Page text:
Nearly one-third of Americans prescribed antibiotics during doctor’s office visits probably should not have received the drugs, were not given a long enough course or did not get the right dose, according to new research.
The new study into how doctors prescribe antibiotics to Americans in outpatient settings comes as rates of antibiotic resistant bacterial infections are on the rise. Up to 23,000 Americans die and 2 million more become sick due to antibiotic resistant bacteria each year, according to the Centers for Disease Control and Prevention (CDC), and scientists have found rates of such infections on the rise.
“This study shows that there certainly is a lot more work to be done,” said Dr Katherine E Fleming-Dutra, a CDC researcher and lead author on the study. “It is so critical to preserve antibiotics for the future, to make sure they work.”
The study of 184,032 visits, titled Prevalence of Antibiotic Prescriptions Among US Ambulatory Care Visits, 2010-2011 and published in the Journal of the American Medical Association, comes as a White House panel of experts convened to work on the issue push doctors to halve the prescribing of antibiotics in such settings by 2020.
The study used two national surveys to estimate the rate of “inappropriate” antibiotic prescribing in primarily doctor’s office settings. Both the National Ambulatory Medical Care Survey (NHAMCS) and the National Hospital Ambulatory Medical Care Survey are conducted by the federal government. The NHAMCS also samples visits to emergency departments of hospitals.
Each year, physicians who participate in the two surveys record between one and four weeks of patient visits as a sample, giving researchers a window into private and hospital outpatient practices. The National Center for Health Statistics then collects and analyzes the data.
The “inappropriate” prescribing the study refers to includes times when patients should not have taken antibiotics at all, or did not receive a long enough course or the right dose to effectively cure an infection.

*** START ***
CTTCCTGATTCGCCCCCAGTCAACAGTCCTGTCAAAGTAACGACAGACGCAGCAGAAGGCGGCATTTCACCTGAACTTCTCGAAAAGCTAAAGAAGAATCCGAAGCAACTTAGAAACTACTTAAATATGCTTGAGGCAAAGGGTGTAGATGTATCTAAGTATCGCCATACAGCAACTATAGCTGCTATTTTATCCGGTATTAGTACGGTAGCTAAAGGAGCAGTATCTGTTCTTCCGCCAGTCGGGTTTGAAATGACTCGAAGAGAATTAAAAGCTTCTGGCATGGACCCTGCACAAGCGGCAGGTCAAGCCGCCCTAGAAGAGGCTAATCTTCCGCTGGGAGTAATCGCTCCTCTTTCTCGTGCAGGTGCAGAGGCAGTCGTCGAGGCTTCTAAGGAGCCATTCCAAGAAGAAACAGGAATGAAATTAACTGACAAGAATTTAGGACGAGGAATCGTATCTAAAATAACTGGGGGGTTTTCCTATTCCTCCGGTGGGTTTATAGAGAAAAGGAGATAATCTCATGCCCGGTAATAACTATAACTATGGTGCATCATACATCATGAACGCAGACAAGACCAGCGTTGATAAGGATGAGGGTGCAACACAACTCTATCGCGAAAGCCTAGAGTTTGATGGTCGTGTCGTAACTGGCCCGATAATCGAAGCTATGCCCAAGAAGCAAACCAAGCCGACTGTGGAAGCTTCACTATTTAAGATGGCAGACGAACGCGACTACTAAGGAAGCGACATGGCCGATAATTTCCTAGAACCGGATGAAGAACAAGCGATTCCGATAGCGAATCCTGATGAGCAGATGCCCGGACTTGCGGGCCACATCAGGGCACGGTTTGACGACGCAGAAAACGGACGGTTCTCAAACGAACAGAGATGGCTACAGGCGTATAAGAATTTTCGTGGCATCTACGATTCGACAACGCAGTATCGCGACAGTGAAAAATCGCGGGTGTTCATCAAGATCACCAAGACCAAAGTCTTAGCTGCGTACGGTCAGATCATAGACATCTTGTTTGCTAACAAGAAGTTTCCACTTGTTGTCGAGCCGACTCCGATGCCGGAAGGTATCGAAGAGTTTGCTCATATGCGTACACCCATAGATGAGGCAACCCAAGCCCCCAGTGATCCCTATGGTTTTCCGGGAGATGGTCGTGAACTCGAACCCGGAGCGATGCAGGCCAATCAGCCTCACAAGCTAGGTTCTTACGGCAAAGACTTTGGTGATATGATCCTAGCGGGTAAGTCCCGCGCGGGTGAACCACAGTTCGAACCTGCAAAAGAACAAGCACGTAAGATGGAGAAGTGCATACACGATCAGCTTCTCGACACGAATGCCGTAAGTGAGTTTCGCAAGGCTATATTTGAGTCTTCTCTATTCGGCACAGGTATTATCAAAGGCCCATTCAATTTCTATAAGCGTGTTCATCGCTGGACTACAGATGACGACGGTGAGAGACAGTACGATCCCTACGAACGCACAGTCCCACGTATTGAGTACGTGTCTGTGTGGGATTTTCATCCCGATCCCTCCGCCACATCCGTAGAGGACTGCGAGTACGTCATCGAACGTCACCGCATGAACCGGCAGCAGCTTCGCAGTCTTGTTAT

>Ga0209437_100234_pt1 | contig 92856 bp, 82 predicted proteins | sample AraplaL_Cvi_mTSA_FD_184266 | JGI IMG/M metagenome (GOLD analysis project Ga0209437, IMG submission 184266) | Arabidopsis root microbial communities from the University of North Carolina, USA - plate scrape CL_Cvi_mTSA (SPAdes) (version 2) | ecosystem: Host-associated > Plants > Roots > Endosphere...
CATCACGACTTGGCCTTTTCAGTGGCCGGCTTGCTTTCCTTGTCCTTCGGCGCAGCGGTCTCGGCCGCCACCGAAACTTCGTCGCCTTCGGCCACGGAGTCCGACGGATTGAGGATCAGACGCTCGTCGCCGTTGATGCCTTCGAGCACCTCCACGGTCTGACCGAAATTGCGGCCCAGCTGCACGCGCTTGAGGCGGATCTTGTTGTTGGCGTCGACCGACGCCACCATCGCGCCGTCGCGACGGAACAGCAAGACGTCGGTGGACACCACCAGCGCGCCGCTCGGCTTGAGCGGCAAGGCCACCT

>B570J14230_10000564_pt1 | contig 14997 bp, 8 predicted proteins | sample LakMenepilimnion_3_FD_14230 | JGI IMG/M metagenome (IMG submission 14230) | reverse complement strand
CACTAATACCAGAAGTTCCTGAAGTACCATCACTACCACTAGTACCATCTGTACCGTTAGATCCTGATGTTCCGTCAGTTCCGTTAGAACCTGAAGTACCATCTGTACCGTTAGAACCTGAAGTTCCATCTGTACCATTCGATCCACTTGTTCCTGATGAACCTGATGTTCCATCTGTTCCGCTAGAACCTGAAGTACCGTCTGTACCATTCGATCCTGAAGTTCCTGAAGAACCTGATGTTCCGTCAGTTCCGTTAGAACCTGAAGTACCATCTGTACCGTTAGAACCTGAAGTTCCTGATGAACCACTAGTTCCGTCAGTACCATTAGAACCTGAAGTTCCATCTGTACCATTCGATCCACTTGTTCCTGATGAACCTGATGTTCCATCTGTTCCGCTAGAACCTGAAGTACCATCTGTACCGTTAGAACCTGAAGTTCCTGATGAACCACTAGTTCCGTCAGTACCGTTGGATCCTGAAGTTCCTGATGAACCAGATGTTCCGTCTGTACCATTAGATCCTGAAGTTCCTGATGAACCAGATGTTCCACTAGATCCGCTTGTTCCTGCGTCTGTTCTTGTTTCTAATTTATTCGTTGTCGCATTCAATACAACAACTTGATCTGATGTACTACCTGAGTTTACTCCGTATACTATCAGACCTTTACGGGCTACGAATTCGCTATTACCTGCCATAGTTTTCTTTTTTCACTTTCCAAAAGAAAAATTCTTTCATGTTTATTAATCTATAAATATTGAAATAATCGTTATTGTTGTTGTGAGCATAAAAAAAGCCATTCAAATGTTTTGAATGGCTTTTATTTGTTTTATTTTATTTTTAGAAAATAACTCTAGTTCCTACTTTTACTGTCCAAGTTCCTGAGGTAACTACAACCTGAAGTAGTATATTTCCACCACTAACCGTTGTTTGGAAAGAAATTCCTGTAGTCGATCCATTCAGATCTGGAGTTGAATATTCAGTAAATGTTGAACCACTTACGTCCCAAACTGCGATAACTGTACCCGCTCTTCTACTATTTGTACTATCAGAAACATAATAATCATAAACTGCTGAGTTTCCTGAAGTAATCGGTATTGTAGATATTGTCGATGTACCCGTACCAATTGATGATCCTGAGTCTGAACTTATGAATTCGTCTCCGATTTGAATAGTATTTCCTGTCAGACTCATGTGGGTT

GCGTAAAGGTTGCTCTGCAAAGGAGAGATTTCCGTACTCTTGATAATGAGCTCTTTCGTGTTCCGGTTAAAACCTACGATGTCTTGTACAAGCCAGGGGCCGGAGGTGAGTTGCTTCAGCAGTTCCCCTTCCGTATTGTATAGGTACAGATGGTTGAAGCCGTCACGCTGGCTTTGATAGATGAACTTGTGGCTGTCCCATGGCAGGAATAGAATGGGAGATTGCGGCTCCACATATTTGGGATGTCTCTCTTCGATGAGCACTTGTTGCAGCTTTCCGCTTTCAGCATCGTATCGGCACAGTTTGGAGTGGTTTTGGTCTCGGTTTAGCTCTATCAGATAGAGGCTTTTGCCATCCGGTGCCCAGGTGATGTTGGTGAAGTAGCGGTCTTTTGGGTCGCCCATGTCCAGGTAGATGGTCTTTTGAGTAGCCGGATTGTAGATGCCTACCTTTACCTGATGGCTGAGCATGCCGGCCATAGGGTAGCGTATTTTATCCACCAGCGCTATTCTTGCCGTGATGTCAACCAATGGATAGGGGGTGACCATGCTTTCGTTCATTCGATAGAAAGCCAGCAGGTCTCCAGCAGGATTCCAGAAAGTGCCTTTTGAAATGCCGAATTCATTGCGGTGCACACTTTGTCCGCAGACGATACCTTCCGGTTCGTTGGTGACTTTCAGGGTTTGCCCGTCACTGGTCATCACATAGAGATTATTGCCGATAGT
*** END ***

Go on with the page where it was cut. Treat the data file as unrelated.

The study’s nearly two dozen authors used data from the geographical region with the lowest antibiotic prescribing rate to estimate how many of the prescriptions were needed, excluding some illnesses. Researchers assumed that antibiotics were always necessary for urinary tract infections and pneumonia, even though in actual patient settings this is unlikely.
The results showed that up to 30% of the antibiotics prescribed by doctors to American outpatients were likely inappropriate. At the population level, the study found a remarkable estimate: 506 of every 1,000 Americans are prescribed antibiotics each year.
Sinusitis, better known as a sinus infection, topped the list of diagnoses likely to see patients sent home with antibiotics. The condition was cited in 56 of 1,000 antibiotic prescriptions.
Ear infections (or otitis media) accounted for 47 prescriptions for every 1,000 people, and sore throats (pharyngitis) were responsible for 43. Collectively, upper respiratory infections accounted for 221 antibiotic prescriptions, but researchers found just 111 of those were appropriate.
The number of Americans who received prescriptions, and the amount that is appropriate, are both conservative estimates.
A 2011 study found that an average of eight out of 10 Americans (or 842 prescriptions per 1,000 people) were prescribed a course of antibiotics each year, that half of the use of antibiotics in children was inappropriate, and that 25% of adult antibiotics prescriptions are for diagnoses that rarely call for such drugs.
In a 2013 report on antibiotic resistance by the CDC, an estimated 50% of antibiotic prescriptions were found to have been “not needed or not optimally effective as prescribed”.
In the same report, the CDC also called on the FDA to phase out all antibiotic use in animals grown as food when they are used as growth stimulants. Scientists believe that animals grown as food use as much, and probably more, antibiotics than humans.
Such antibiotic use is problematic because it reduces overall effectiveness of the drugs as bacteria evolve to combat them, making the antibiotics less or not at all effective against common germs.